I’m not sure if I’ve mentioned this before, but I was once fired from a voluntary organisation.
It was a curious experience. I disagreed about the way certain things were being run, but the guy running things took exception to this and decided to boot me out. It was probably my fault.
And disagreeing with people’s views can sometimes result in you getting a load of abuse. It’s par for the course within our industry, where broad shoulders and a good sense of humour are key attributes. Take BBC Radio Shropshire’s Jim Hawkins, who innocently contributed to a Twitter conversation about the new BBC Local Radio Evening Show.
To recap, this will replace the existing system of largely regional shows across the network with a single programme. It’s to be produced by former BBC exec Matthew Bannister. The Twitter conversation here is between Matthew Bannister, the listener-run BBC Local Radio Forum and Jim :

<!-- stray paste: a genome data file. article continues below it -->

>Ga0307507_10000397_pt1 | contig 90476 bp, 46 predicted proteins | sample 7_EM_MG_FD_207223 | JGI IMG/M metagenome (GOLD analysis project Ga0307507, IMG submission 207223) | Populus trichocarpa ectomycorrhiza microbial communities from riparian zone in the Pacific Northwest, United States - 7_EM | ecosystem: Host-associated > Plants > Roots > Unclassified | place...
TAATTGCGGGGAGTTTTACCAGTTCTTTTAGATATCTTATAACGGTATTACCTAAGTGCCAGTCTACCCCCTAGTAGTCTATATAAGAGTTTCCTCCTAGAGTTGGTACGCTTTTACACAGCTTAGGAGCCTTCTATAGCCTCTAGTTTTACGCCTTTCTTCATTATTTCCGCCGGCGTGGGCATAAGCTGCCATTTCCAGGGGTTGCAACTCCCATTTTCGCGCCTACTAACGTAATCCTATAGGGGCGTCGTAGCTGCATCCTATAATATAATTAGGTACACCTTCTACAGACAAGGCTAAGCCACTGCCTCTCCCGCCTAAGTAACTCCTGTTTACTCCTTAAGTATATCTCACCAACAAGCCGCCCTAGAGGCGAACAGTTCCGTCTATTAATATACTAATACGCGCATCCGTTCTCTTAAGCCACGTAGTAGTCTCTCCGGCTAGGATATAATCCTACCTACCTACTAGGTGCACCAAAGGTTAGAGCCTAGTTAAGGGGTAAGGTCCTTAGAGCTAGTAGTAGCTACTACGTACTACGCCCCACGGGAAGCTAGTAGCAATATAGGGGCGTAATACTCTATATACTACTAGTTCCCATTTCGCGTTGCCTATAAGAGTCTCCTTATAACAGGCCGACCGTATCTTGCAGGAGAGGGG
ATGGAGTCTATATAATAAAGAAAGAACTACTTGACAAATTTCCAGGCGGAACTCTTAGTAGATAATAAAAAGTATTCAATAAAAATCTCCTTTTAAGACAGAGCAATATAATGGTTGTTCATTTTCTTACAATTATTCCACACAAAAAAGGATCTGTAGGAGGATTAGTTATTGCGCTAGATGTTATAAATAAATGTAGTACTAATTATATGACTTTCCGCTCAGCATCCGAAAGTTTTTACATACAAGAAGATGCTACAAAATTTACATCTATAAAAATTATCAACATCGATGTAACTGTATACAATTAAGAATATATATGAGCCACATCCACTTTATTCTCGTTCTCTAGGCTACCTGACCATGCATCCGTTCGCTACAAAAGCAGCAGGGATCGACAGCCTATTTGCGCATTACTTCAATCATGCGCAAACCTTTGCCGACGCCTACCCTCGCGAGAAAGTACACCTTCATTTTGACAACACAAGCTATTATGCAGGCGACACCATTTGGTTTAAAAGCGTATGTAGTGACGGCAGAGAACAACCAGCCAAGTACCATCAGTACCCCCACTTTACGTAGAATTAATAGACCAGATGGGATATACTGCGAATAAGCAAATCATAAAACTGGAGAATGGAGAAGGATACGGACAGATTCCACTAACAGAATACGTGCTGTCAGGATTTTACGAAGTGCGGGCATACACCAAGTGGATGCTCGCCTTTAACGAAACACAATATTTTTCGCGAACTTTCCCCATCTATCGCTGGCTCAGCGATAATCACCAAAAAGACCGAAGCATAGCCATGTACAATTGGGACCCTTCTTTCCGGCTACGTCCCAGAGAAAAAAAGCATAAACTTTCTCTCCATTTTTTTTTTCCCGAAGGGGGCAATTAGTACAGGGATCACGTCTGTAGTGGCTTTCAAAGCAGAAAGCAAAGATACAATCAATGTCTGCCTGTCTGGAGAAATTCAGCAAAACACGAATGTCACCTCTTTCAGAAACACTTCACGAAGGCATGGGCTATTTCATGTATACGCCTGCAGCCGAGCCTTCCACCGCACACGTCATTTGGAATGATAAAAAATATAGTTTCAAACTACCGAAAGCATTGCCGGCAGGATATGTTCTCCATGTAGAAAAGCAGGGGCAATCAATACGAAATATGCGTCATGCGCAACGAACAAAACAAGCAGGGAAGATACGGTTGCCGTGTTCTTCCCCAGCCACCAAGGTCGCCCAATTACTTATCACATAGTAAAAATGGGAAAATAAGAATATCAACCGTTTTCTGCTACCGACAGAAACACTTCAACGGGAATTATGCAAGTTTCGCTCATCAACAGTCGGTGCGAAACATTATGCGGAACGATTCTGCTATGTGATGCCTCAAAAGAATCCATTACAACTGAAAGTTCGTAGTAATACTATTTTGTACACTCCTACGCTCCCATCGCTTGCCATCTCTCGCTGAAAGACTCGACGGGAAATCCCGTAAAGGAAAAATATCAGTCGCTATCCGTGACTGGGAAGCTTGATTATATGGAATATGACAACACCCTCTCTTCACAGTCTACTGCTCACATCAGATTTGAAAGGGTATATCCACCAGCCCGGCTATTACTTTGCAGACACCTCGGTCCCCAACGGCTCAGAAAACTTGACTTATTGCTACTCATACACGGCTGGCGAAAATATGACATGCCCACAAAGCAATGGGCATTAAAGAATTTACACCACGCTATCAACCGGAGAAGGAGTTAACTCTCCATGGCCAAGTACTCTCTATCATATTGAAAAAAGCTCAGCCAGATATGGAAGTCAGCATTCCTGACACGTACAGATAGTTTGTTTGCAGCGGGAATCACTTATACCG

Jim’s clearly decided to play devil’s advocate here. And why not? After all, that’s the nature of reasoned debate, no?
Well perhaps it should be, except that the Twitter excerpt above came from the BBC Local Radio Forum itself, whose founders have decided that they don’t care for Jim’s opinion too much, and have started an entire thread designed to discredit him.
It’s not the only form of abuse suffered by colleagues via the wonders of social media. don’t get me wrong, I think the folk who started the BBC Local Radio Forum did so with good intentions – protecting as much local output as possible. In fact, that was one of the founding factors about this blog.
The trouble comes when anyone dares to disagree with the main two protagonists on the Forum. One of them has even taken to using the Administrator account to take sides – something no sensible forum admin should ever do.
I’m no big fan or airing dirty linen in public, suffice to say that not only have I been “asked to leave” that forum but also accused of making defamatory remarks. Something I’ve never done, yet seems to be perfectly acceptable to certain others.
A lot of today’s blog might seem a bit inward looking, storm in a teacup kind of thing. And I apologise if it comes across as such. But – since I am technically no longer able to view the forum, and therefore banned from protecting my own reputation – I just wanted to set the record straight.
Now, back to business. Broad shoulders included.
One thought on “Twits – The Darker Side of Social Media”
Quite. ‘Nuff said.